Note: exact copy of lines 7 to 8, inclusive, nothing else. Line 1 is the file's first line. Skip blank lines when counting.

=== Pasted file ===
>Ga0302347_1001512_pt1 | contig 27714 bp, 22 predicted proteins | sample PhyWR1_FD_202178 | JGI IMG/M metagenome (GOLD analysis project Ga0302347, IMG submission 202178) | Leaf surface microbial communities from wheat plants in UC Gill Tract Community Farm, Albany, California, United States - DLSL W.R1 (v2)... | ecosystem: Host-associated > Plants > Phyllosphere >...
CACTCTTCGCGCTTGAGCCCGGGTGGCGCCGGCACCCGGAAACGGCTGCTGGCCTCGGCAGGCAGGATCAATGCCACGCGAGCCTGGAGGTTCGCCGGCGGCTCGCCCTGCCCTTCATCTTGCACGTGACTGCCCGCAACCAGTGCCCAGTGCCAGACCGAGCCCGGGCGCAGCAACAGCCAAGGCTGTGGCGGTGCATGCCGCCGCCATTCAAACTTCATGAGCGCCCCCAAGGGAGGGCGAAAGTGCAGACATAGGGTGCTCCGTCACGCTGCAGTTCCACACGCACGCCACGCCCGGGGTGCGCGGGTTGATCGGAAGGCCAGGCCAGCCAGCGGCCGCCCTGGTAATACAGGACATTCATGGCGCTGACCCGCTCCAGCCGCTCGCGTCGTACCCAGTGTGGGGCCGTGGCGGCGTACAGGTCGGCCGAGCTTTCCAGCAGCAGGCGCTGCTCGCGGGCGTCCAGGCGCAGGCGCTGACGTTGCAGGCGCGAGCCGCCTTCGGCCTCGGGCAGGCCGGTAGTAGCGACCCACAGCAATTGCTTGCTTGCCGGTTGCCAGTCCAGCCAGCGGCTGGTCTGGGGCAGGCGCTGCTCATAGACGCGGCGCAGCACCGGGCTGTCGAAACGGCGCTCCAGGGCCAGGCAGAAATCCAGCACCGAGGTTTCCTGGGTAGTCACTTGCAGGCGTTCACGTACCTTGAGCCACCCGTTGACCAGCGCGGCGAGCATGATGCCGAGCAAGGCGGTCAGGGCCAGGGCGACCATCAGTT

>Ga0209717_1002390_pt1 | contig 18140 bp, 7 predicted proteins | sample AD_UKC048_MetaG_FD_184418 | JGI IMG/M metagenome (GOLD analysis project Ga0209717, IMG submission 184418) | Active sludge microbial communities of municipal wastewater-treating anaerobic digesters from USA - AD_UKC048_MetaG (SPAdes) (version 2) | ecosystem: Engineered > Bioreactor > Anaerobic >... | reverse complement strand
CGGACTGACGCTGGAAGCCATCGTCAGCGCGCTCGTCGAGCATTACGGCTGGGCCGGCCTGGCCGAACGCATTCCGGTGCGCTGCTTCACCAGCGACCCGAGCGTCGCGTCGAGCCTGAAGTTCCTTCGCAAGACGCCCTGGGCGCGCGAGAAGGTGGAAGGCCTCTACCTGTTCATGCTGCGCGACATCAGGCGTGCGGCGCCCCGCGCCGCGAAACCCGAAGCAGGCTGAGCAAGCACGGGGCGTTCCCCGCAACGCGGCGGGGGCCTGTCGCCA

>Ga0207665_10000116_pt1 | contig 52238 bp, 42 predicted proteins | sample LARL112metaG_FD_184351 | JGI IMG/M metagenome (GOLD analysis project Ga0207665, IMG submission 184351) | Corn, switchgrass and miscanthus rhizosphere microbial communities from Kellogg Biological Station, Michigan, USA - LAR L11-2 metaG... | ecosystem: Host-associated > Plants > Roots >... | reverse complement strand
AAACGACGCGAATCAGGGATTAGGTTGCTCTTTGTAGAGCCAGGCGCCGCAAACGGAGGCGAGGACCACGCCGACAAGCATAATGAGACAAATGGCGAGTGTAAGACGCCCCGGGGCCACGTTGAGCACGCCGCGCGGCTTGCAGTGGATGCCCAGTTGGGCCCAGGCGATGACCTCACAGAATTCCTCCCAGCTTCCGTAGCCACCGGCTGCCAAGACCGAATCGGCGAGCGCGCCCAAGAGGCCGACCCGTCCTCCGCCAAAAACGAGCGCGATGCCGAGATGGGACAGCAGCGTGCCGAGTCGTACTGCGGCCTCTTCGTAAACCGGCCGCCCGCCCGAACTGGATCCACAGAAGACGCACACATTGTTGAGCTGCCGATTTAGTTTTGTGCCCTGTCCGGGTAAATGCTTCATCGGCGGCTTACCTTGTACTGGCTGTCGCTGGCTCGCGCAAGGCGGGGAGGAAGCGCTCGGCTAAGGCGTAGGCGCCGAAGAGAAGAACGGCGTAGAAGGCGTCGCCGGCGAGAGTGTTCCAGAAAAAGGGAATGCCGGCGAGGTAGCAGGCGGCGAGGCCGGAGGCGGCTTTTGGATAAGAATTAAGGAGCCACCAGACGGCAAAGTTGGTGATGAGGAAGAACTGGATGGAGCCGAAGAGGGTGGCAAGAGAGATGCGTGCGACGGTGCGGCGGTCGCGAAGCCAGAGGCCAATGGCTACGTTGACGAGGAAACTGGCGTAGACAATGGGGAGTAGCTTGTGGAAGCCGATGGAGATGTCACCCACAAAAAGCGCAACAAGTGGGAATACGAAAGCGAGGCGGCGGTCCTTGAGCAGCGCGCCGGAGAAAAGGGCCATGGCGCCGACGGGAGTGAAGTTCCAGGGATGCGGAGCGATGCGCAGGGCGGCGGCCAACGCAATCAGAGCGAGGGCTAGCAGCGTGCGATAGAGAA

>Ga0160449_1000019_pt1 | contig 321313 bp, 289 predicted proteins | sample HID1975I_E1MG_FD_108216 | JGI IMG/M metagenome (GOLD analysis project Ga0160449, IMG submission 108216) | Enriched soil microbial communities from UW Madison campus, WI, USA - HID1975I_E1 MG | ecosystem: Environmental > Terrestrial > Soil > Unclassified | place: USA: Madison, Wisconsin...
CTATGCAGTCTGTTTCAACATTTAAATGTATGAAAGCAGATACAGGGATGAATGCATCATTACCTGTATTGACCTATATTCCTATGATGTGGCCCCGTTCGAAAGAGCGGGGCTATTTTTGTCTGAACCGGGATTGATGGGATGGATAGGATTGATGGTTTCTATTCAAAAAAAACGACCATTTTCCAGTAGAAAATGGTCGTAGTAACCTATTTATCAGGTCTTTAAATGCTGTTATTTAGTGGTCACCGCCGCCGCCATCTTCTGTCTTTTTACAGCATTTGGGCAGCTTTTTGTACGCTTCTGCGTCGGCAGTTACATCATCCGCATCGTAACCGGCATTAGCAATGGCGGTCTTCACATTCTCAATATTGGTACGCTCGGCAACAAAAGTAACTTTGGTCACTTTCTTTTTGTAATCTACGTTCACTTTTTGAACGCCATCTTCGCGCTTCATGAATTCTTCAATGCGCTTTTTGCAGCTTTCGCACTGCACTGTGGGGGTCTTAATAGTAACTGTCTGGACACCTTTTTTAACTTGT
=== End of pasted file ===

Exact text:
>Ga0160449_1000019_pt1 | contig 321313 bp, 289 predicted proteins | sample HID1975I_E1MG_FD_108216 | JGI IMG/M metagenome (GOLD analysis project Ga0160449, IMG submission 108216) | Enriched soil microbial communities from UW Madison campus, WI, USA - HID1975I_E1 MG | ecosystem: Environmental > Terrestrial > Soil > Unclassified | place: USA: Madison, Wisconsin...
CTATGCAGTCTGTTTCAACATTTAAATGTATGAAAGCAGATACAGGGATGAATGCATCATTACCTGTATTGACCTATATTCCTATGATGTGGCCCCGTTCGAAAGAGCGGGGCTATTTTTGTCTGAACCGGGATTGATGGGATGGATAGGATTGATGGTTTCTATTCAAAAAAAACGACCATTTTCCAGTAGAAAATGGTCGTAGTAACCTATTTATCAGGTCTTTAAATGCTGTTATTTAGTGGTCACCGCCGCCGCCATCTTCTGTCTTTTTACAGCATTTGGGCAGCTTTTTGTACGCTTCTGCGTCGGCAGTTACATCATCCGCATCGTAACCGGCATTAGCAATGGCGGTCTTCACATTCTCAATATTGGTACGCTCGGCAACAAAAGTAACTTTGGTCACTTTCTTTTTGTAATCTACGTTCACTTTTTGAACGCCATCTTCGCGCTTCATGAATTCTTCAATGCGCTTTTTGCAGCTTTCGCACTGCACTGTGGGGGTCTTAATAGTAACTGTCTGGACACCTTTTTTAACTTGT